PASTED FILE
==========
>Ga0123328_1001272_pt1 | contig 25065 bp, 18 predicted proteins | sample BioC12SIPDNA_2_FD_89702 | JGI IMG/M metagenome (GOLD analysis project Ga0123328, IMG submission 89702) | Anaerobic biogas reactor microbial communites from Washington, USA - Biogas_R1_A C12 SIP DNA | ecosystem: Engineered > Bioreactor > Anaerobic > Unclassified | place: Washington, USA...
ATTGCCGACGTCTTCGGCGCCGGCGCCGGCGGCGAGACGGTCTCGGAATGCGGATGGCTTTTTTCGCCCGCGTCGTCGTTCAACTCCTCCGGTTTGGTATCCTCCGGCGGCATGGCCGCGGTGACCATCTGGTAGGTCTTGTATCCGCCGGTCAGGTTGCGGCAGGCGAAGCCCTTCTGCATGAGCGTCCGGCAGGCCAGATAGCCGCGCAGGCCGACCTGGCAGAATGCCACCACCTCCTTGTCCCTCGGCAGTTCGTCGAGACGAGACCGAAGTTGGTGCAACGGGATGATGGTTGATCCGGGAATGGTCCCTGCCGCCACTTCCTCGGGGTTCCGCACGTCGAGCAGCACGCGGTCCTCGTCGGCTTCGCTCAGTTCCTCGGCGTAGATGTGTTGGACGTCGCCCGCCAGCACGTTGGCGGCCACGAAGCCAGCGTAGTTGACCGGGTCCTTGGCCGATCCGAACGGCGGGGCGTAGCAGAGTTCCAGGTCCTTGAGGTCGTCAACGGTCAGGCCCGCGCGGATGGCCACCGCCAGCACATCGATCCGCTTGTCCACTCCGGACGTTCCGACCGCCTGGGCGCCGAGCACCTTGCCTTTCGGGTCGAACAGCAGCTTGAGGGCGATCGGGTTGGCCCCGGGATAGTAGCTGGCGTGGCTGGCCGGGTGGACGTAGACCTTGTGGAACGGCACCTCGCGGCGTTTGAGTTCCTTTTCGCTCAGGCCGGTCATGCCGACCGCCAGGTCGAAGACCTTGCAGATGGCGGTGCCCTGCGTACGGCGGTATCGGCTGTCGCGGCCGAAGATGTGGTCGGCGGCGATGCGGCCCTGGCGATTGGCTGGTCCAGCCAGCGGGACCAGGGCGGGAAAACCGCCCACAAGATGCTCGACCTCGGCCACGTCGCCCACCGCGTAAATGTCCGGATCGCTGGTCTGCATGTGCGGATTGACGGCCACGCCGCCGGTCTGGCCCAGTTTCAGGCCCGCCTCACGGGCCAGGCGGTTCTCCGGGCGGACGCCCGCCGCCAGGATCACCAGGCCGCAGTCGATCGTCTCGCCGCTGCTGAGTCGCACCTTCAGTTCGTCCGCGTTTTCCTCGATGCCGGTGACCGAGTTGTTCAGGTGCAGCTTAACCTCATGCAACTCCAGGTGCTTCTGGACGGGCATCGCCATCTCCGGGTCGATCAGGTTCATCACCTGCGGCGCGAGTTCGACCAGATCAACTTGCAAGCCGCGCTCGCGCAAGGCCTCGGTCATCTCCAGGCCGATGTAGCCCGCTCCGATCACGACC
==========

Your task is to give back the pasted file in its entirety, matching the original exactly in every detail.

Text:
>Ga0123328_1001272_pt1 | contig 25065 bp, 18 predicted proteins | sample BioC12SIPDNA_2_FD_89702 | JGI IMG/M metagenome (GOLD analysis project Ga0123328, IMG submission 89702) | Anaerobic biogas reactor microbial communites from Washington, USA - Biogas_R1_A C12 SIP DNA | ecosystem: Engineered > Bioreactor > Anaerobic > Unclassified | place: Washington, USA...
ATTGCCGACGTCTTCGGCGCCGGCGCCGGCGGCGAGACGGTCTCGGAATGCGGATGGCTTTTTTCGCCCGCGTCGTCGTTCAACTCCTCCGGTTTGGTATCCTCCGGCGGCATGGCCGCGGTGACCATCTGGTAGGTCTTGTATCCGCCGGTCAGGTTGCGGCAGGCGAAGCCCTTCTGCATGAGCGTCCGGCAGGCCAGATAGCCGCGCAGGCCGACCTGGCAGAATGCCACCACCTCCTTGTCCCTCGGCAGTTCGTCGAGACGAGACCGAAGTTGGTGCAACGGGATGATGGTTGATCCGGGAATGGTCCCTGCCGCCACTTCCTCGGGGTTCCGCACGTCGAGCAGCACGCGGTCCTCGTCGGCTTCGCTCAGTTCCTCGGCGTAGATGTGTTGGACGTCGCCCGCCAGCACGTTGGCGGCCACGAAGCCAGCGTAGTTGACCGGGTCCTTGGCCGATCCGAACGGCGGGGCGTAGCAGAGTTCCAGGTCCTTGAGGTCGTCAACGGTCAGGCCCGCGCGGATGGCCACCGCCAGCACATCGATCCGCTTGTCCACTCCGGACGTTCCGACCGCCTGGGCGCCGAGCACCTTGCCTTTCGGGTCGAACAGCAGCTTGAGGGCGATCGGGTTGGCCCCGGGATAGTAGCTGGCGTGGCTGGCCGGGTGGACGTAGACCTTGTGGAACGGCACCTCGCGGCGTTTGAGTTCCTTTTCGCTCAGGCCGGTCATGCCGACCGCCAGGTCGAAGACCTTGCAGATGGCGGTGCCCTGCGTACGGCGGTATCGGCTGTCGCGGCCGAAGATGTGGTCGGCGGCGATGCGGCCCTGGCGATTGGCTGGTCCAGCCAGCGGGACCAGGGCGGGAAAACCGCCCACAAGATGCTCGACCTCGGCCACGTCGCCCACCGCGTAAATGTCCGGATCGCTGGTCTGCATGTGCGGATTGACGGCCACGCCGCCGGTCTGGCCCAGTTTCAGGCCCGCCTCACGGGCCAGGCGGTTCTCCGGGCGGACGCCCGCCGCCAGGATCACCAGGCCGCAGTCGATCGTCTCGCCGCTGCTGAGTCGCACCTTCAGTTCGTCCGCGTTTTCCTCGATGCCGGTGACCGAGTTGTTCAGGTGCAGCTTAACCTCATGCAACTCCAGGTGCTTCTGGACGGGCATCGCCATCTCCGGGTCGATCAGGTTCATCACCTGCGGCGCGAGTTCGACCAGATCAACTTGCAAGCCGCGCTCGCGCAAGGCCTCGGTCATCTCCAGGCCGATGTAGCCCGCTCCGATCACGACC